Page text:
In modern democratic systems, delegating power is the norm. There is no perceived contradiction between democracy and delegating power to institutions with some degree of independence. Most day-to-day policymaking is out of our hands (and -at least part of it- rightfully so). Democratic control does not equal direct (“unfiltered”) control by the public –this is the essence of representative democracy. In today’s democracies, public accountability can also be achieved not by elected officials but via appointees of the elected officials. The tension with democratic values occurs when decision-makers are neither appointed nor confirmed by the elected –and this is more often than not the case with monetary policy and CBs[10].

A CB’s decisions have important distributional consequences (both inter- and intra-generational): investors benefit from low and stable inflation. Wage-earners benefit from a growing economy with low levels of unemployment. If inflation increases, bond holders are hurt. If unemployment increases, workers (especially the marginalized) are in danger. Retired workers will benefit more from low inflation (since they rely on savings) but their children may be more affected by economic slowdowns. In an environment of high uncertainty, finding the right balance between growth and employment relies –also– on values (section IV). These values are, in turn, affected by our interests and our social environment[11]. The majority of individuals appointed to CB Boards are bankers or come from the investment community[12] –with small representation from industry and few representatives from labor– and thus, the pluralism of the views represented will be less than optimal[13]. Given the wide distributional consequences of monetary policy, shouldn’t the values expressed be more representative of the values of those that comprise society? Of course, we need expertise to run a CB and, thus, bankers naturally come in mind. The argument I make is that we can find expertise also outside the financial industry. By broadening out inputs and including in the decision-making process representatives from the government/parliament, other recognized economic associations, important members of the academia and other relevant policy demanders[14], we could “enhance the knowledge base informing decisions[15], avoid a “premature lock-in”, and reach more “collectively robust[16] results.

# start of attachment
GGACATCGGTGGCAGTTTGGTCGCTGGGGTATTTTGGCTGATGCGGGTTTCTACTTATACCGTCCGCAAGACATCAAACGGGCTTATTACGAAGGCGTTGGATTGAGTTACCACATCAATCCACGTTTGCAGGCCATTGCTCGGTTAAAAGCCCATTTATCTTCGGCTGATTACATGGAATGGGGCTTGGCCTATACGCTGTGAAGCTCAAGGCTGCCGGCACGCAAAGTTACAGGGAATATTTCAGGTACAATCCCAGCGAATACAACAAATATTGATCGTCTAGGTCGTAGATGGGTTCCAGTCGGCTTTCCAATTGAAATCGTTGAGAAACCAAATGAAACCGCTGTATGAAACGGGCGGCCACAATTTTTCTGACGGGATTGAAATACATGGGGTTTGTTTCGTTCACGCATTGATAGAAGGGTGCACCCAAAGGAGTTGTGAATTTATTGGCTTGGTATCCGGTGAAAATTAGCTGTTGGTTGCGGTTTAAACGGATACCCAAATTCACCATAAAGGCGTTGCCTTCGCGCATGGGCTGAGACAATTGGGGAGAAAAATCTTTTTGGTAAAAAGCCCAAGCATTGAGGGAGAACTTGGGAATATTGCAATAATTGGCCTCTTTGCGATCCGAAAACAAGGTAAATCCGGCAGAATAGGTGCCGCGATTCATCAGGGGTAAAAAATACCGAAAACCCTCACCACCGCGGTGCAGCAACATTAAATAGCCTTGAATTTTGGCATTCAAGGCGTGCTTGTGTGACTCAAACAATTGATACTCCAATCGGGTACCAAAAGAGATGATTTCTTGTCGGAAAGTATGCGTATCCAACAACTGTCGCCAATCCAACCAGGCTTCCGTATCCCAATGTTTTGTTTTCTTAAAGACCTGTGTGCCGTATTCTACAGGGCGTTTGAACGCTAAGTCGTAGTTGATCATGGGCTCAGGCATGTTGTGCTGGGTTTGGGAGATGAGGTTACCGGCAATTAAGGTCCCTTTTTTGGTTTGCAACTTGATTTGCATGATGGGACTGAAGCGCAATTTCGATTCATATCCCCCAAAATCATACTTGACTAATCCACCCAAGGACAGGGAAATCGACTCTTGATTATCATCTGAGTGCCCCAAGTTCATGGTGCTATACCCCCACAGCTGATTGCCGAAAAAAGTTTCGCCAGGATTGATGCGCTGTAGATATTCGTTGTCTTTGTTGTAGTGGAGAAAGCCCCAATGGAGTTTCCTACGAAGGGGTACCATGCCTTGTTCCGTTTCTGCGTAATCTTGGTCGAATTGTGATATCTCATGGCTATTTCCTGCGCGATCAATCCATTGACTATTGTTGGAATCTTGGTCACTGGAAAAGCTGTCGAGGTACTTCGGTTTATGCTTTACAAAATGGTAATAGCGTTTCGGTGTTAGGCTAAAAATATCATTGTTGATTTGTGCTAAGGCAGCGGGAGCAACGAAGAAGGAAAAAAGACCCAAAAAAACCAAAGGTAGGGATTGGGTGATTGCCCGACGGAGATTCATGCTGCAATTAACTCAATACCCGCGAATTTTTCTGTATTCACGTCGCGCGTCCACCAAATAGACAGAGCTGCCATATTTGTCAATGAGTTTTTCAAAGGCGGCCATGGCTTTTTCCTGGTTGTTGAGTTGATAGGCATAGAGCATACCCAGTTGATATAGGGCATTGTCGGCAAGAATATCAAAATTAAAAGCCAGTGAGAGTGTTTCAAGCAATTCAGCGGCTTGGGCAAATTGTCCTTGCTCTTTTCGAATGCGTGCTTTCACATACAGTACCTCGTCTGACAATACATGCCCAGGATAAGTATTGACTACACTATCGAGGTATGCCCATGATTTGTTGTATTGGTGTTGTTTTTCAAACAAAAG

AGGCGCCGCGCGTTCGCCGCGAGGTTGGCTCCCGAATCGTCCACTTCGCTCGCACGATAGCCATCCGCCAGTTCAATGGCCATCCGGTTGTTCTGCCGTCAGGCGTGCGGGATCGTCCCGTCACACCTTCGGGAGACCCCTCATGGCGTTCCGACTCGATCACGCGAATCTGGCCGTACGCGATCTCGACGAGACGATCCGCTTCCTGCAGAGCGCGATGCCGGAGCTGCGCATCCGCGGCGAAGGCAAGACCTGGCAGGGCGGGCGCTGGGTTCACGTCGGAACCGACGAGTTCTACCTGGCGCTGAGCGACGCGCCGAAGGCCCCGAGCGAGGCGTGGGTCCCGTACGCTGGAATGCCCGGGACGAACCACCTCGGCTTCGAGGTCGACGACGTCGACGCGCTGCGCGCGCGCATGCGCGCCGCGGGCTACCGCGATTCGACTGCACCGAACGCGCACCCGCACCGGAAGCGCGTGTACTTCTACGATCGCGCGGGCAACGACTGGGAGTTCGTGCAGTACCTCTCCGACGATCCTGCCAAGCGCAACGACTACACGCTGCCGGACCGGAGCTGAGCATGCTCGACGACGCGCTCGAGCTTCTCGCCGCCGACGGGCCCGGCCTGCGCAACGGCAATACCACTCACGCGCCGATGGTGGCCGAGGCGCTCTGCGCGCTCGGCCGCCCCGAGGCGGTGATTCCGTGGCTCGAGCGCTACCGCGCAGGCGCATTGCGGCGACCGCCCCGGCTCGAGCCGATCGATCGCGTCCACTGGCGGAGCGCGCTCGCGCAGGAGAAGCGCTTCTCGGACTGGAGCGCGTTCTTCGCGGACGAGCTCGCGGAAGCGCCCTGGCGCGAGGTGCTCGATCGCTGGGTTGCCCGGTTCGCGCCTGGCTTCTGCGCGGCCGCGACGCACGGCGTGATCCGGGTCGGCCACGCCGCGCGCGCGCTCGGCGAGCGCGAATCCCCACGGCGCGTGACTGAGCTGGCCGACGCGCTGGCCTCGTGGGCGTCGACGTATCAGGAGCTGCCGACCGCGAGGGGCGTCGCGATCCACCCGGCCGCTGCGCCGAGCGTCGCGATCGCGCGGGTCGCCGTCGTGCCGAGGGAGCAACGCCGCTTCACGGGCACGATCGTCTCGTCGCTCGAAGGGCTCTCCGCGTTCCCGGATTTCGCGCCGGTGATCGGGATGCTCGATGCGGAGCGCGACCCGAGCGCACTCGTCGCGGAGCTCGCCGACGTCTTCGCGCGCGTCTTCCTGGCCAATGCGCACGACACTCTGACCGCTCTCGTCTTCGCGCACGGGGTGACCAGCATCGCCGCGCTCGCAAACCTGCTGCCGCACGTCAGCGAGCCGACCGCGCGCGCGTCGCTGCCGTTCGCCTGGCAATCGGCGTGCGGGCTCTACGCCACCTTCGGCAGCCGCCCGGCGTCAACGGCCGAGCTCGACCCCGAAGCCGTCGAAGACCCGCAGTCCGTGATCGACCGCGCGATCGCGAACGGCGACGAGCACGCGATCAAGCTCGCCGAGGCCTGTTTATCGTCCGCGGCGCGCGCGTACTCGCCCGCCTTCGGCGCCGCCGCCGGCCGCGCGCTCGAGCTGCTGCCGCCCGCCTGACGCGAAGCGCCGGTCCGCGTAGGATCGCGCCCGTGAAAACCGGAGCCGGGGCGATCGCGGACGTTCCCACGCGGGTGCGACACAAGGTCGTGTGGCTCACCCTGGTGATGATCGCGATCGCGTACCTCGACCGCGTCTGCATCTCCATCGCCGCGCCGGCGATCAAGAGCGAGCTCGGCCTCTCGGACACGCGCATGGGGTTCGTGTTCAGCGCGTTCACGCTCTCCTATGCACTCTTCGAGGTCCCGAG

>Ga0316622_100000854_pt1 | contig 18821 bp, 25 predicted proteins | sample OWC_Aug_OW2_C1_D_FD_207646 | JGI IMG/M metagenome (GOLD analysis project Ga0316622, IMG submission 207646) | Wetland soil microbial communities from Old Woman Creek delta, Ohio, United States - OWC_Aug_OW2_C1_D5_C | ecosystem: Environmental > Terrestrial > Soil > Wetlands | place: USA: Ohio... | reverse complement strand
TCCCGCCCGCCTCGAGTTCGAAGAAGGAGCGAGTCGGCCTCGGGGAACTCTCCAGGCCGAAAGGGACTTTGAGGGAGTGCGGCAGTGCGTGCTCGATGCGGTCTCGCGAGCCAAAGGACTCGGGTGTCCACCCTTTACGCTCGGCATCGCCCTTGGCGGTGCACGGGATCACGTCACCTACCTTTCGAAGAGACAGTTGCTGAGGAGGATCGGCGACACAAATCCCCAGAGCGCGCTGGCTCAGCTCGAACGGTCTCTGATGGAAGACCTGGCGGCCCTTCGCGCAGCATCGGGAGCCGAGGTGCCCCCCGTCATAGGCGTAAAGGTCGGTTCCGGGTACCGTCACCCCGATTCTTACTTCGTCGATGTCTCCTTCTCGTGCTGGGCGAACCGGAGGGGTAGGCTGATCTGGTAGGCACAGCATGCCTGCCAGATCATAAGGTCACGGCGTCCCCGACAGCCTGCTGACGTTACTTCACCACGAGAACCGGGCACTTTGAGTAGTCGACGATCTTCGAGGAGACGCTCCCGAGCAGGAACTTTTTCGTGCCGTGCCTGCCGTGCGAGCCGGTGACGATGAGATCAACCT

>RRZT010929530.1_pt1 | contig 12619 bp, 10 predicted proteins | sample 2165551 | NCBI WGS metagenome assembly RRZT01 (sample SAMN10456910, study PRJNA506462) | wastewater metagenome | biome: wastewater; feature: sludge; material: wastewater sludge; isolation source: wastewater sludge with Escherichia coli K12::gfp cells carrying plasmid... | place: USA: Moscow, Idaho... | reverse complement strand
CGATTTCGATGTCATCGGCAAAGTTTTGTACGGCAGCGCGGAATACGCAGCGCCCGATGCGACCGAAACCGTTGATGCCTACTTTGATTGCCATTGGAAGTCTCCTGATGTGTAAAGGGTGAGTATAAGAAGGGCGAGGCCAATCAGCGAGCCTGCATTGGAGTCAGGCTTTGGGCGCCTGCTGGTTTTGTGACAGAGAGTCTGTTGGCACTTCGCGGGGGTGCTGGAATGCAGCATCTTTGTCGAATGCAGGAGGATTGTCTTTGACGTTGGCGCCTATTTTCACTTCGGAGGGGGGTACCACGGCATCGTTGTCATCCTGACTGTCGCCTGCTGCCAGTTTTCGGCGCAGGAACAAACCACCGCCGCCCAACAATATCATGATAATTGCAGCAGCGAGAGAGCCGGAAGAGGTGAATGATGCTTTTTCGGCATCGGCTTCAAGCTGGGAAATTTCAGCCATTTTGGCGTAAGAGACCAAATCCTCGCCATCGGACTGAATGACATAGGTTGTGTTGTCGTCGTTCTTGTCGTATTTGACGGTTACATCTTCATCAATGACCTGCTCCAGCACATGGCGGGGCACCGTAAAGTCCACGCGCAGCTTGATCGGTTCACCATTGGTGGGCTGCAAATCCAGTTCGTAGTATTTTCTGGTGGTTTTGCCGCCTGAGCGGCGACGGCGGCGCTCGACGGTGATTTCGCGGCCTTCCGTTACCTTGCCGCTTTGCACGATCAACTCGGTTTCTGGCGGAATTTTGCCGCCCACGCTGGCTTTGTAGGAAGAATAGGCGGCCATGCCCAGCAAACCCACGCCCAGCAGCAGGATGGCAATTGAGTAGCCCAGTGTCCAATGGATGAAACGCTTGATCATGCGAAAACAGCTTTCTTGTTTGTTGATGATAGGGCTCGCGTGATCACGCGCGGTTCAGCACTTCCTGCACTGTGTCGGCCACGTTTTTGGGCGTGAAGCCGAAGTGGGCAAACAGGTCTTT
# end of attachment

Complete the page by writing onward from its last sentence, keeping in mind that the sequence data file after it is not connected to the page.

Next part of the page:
The policy preferences of the segment of society that forms the majority of CB Boards (Figure 1, bottom right) along with the dominance of the neoliberal consensus (section I) and the financial integration (section IV) play a major role in determining the goals of monetary policy. Stiglitz was among the most prominent economists to warn against this inflationary obsession of our CBs. Among the three main indicators of a healthy economy (GDP growth, unemployment level, inflation) we focus on the third. Why? Stiglitz gives three reasons: (1) inflation is costly, (2) it builds upon itself, (3) is costly to reverse –and he casts doubts upon each one. Empirical studies have found that inflation levels need to be over 40% per year to fall into high inflation/low growth trap while Stiglitz (p.212) finds no statistical evidence that inflation builds upon itself and argues (p. 215) that “very large reductions in inflation (…) can be achieved at very low costs”. We should take these results with a bit of salt (as Stiglitz himself admits) but they warn against the extremes and help put things into perspective. Given the complexity of monetary policy and our imperfect understanding of how the economy works, we should be very cautious when we prioritize inflation over everything else. Perhaps a new balance is needed and including more stakeholders in the process while hiring expertise outside the banking industry is a way to achieve it.